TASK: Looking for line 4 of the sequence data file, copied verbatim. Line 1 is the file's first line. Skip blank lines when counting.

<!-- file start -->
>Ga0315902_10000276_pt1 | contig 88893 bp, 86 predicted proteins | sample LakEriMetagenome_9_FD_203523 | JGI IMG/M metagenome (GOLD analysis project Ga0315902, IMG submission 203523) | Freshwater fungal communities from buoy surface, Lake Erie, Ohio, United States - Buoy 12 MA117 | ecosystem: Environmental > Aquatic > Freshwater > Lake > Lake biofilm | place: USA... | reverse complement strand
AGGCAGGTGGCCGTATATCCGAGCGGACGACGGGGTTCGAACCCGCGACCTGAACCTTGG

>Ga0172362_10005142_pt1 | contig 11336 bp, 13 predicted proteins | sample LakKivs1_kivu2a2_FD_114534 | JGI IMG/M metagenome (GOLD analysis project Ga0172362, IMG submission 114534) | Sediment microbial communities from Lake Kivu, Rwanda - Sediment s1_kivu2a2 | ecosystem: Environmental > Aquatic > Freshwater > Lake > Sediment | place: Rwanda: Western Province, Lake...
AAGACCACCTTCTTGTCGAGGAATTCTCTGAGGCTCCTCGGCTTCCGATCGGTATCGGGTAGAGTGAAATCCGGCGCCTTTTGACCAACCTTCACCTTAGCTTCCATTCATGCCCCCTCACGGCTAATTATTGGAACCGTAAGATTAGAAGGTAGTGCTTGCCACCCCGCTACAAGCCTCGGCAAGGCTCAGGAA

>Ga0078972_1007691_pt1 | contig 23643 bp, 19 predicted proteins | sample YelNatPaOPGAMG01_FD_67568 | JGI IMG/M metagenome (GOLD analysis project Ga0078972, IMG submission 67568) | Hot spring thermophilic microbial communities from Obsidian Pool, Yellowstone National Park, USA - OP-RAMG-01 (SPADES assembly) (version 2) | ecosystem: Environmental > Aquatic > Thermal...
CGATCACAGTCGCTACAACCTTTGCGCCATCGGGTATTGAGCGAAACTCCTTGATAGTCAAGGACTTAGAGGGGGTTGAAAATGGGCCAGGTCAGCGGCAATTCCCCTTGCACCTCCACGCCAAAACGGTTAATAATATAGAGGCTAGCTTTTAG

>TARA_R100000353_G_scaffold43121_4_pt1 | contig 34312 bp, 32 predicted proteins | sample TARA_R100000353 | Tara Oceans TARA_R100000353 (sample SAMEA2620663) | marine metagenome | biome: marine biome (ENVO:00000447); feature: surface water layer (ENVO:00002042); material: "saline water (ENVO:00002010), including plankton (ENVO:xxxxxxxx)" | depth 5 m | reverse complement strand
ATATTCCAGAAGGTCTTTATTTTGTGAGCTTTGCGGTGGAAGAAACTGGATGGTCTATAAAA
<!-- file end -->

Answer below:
AAGACCACCTTCTTGTCGAGGAATTCTCTGAGGCTCCTCGGCTTCCGATCGGTATCGGGTAGAGTGAAATCCGGCGCCTTTTGACCAACCTTCACCTTAGCTTCCATTCATGCCCCCTCACGGCTAATTATTGGAACCGTAAGATTAGAAGGTAGTGCTTGCCACCCCGCTACAAGCCTCGGCAAGGCTCAGGAA